Masaru Yamazaki

Name: Masaru Yamazaki
ARI Name: Masaru
Year at ARI: 1998, 1999 (as Graduate Intern)
Country: Japan
Organization: Japan International Volunteer Center (JVC)
Work Area: Cambodia

“Learning How to Help”

Equipped with two years of training in organic farming at ARI and a great deal of enthusiasm to make a positive difference in the lives of people in developing countries, Masaru Yamazaki headed to Cambodia with an NGO focused on empowering rural women. He had stayed at ARI an additional year to participate in its Graduate Intern program, which is specially offered to Japanese graduates to provide them with additional agricultural experience. In Cambodia his project was to teach women in the villages how to grow vegetables. What happened was that, “actually, they taught me,” he admits. His many farming attempts failed one after the other due to the environment being so different frm what he was used to. In the end, the teacher became the student.

While at university in Japan, Masaru had begun to take an interest in the world outside of his country. His major was International Relations, but sitting in lectures on politics and economics wasn’t satisfying. “I thought I would like to see the real world, learn what is happening,” he recalls, so he decided to go to Pakistan. Travelling on his own, with almost no English, in a land of unpredictable insecurity, he found himself moved by the kindness of people. Though poor, they took him into their homes, cared for him when he was sick, and gave him food – even though when he looked into the faces of their children, he could see they were hungry. He began to think, “If I like to work in other countries, I need to produce some food by myself,” so as not to depend on the meager resources of others – a realization that eventually led him to ARI and then on to Cambodia.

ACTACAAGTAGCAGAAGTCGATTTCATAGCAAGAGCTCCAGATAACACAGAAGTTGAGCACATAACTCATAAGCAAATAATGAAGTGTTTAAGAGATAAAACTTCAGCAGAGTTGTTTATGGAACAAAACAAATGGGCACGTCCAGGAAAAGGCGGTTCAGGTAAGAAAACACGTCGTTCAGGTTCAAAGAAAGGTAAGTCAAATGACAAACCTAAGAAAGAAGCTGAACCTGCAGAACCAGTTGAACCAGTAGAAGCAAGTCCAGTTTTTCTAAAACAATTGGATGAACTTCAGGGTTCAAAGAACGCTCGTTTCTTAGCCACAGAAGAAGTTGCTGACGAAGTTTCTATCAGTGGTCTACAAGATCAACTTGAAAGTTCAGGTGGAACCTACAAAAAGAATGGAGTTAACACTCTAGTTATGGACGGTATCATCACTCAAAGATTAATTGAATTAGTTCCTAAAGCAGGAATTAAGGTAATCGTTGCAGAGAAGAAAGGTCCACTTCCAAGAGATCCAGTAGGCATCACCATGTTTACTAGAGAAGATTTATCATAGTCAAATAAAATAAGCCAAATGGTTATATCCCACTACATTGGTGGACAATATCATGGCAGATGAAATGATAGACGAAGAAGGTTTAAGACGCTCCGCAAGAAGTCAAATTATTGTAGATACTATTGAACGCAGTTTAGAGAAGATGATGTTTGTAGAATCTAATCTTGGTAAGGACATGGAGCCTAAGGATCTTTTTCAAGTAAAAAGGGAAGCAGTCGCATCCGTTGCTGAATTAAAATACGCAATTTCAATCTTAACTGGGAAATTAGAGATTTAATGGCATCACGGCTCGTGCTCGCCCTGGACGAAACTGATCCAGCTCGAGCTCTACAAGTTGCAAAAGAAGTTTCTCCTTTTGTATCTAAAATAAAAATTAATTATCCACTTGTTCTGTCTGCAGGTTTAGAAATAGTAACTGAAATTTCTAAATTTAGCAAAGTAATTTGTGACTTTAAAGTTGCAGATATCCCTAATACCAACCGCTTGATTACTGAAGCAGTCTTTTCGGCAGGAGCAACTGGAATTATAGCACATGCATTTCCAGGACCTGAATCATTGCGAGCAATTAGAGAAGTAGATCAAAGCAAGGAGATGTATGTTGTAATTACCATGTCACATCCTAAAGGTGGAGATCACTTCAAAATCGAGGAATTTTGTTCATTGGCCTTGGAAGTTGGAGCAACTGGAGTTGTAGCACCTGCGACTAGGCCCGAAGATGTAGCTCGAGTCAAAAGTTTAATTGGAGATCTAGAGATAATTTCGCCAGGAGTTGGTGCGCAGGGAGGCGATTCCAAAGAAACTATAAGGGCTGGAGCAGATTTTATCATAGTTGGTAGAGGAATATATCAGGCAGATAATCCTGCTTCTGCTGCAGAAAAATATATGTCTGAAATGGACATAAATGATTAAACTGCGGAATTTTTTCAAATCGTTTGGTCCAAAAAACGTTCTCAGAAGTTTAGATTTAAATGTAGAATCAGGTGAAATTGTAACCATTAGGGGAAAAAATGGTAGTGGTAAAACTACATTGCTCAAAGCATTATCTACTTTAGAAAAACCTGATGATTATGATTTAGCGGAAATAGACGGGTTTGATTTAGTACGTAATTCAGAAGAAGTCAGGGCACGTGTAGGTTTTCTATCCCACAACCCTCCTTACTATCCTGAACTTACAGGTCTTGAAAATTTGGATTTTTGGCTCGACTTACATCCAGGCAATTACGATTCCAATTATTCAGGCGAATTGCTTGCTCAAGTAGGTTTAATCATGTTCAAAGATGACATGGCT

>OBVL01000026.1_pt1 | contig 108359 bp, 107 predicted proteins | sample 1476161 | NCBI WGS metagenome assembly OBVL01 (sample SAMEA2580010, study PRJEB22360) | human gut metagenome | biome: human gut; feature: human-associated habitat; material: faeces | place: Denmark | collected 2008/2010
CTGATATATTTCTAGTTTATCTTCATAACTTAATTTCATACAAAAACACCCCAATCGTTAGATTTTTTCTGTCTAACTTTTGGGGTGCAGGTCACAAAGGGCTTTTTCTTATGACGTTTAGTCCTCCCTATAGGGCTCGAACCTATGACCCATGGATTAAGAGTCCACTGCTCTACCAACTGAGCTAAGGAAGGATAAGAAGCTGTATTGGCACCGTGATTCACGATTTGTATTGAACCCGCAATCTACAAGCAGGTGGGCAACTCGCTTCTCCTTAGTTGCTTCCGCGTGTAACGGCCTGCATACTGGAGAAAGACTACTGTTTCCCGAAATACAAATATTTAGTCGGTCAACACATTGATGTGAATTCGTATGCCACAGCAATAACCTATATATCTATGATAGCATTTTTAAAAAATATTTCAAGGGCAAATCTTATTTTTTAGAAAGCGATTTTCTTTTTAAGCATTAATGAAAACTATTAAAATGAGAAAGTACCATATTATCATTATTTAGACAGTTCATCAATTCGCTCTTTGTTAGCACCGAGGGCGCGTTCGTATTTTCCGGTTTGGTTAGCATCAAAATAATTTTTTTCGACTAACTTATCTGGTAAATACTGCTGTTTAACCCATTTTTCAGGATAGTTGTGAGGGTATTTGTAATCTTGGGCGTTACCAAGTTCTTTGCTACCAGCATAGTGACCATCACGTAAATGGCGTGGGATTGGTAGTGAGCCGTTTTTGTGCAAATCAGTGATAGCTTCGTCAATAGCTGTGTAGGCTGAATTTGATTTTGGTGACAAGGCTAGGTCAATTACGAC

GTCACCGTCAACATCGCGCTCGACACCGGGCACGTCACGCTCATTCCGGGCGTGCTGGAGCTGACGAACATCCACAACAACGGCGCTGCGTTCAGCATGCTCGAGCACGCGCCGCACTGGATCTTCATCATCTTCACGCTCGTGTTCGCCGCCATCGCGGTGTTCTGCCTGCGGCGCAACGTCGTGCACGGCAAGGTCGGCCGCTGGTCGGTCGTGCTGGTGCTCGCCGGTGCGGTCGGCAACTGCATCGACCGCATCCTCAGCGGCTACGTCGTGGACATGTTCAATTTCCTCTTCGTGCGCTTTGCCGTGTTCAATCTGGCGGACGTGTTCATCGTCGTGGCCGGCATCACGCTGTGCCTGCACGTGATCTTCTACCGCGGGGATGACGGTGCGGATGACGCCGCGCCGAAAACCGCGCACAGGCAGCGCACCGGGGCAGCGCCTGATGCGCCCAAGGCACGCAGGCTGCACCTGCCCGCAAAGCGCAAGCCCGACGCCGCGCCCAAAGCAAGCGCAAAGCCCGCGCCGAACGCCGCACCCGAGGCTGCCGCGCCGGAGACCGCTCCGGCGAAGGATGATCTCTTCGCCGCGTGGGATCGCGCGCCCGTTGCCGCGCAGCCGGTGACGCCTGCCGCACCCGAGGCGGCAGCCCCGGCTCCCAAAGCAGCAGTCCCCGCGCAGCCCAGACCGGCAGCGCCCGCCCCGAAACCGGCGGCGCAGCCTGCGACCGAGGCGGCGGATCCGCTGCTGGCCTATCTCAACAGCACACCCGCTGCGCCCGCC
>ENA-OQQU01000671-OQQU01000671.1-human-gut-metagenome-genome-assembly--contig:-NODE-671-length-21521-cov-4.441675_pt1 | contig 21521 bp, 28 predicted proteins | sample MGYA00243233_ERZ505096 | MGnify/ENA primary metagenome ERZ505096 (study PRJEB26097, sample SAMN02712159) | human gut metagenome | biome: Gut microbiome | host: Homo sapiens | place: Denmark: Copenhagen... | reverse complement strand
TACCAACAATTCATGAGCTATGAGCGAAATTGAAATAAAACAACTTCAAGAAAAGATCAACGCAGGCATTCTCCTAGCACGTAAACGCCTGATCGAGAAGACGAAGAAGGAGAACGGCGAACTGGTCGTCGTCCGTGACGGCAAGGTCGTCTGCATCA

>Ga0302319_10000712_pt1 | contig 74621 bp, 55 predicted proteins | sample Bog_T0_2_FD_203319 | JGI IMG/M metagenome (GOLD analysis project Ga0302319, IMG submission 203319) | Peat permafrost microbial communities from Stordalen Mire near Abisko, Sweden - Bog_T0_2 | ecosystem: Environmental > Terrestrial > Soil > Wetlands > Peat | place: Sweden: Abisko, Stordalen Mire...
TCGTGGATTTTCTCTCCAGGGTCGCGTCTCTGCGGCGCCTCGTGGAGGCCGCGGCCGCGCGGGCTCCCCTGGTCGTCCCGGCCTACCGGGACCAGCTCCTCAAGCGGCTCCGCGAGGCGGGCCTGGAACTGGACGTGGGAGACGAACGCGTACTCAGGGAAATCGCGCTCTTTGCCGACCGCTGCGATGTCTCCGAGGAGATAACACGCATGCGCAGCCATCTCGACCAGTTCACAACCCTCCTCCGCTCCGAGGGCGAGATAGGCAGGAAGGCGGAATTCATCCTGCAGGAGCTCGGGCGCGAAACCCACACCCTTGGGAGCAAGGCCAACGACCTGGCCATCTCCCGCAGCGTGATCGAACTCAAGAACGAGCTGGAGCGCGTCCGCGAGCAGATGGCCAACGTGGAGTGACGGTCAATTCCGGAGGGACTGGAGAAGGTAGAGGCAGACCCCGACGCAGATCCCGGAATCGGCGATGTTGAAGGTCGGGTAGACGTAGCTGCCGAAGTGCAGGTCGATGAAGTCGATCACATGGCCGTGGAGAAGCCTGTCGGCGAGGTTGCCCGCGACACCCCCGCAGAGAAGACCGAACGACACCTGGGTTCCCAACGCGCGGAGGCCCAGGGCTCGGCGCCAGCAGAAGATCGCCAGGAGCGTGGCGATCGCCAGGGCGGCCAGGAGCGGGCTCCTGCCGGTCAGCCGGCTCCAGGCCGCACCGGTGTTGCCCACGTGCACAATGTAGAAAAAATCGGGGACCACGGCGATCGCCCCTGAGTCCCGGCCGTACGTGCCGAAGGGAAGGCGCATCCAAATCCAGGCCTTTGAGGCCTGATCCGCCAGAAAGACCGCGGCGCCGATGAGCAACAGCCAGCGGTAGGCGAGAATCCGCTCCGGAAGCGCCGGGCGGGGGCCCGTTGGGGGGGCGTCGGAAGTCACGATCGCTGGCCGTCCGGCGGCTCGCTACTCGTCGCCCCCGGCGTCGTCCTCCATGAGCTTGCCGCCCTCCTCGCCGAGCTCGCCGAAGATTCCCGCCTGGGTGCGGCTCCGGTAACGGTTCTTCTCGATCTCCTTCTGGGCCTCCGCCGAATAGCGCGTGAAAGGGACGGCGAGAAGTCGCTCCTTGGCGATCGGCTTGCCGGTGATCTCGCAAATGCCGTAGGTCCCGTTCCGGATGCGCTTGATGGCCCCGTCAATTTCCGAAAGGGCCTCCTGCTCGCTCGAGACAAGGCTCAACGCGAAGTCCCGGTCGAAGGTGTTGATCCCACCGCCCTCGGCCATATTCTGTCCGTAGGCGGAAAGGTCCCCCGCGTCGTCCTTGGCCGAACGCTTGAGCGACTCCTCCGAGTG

At the end of his two-year project in Cambodia, he decided to extend his stay. He felt that his mission had not been completed, reflecting, “They taught me a lot, but I did nothing for them.” In these additional years, he gradually discovered that the servant leadership skills he had been exposed to at ARI proved to be powerful tools in his work. He strove to inspire people as a leader who does, rather than a leader who only talks. At ARI he had been particularly inspired by the words of one of his fellow participants from Indonesia. One weekend he found her cleaning the pigpens in her free time. She told him, “A leader should do what others don’t want to do.”

Exploring this new understanding of leadership, Masaru spent the next ten years in Cambodia, during which time he met a young woman who became his wife. He got involved in an NGO called Japan International Volunteer Center (JVC) for which he now serves as country coordinator. He and his staff of 20 train farmers in ecological ways of growing rice, vegetables, and different kinds of fruit. They also teach techniques for making tea and pickles for preservation and value addition. Education in environmental care and forest management are provided for village youth.

Living in community and sharing life with people across different cultures were also valuable ARI lessons for Masaru. The simple act of talking, taking the time to sit down and converse with villagers at length, went a long way toward building trust. In addition, he found it deeply important to share about himself – to let the community understand who he was as a young Japanese man and why he had come to Cambodia. The relationships that developed out of such open communication formed the foundations of succcessful community development work. “I really tried to do like what I learned at ARI,” states Masaru, “so I don’t just manage the people, the Cambodian people, other staff, but I always do with them, think with them … I always go with them to village and talk with them…and discuss with them.” In this way, he has discovered how to make that positive difference.

(From “Rural Leaders – The Work and Community Impact of Graduates of the Asian Rural Institute“)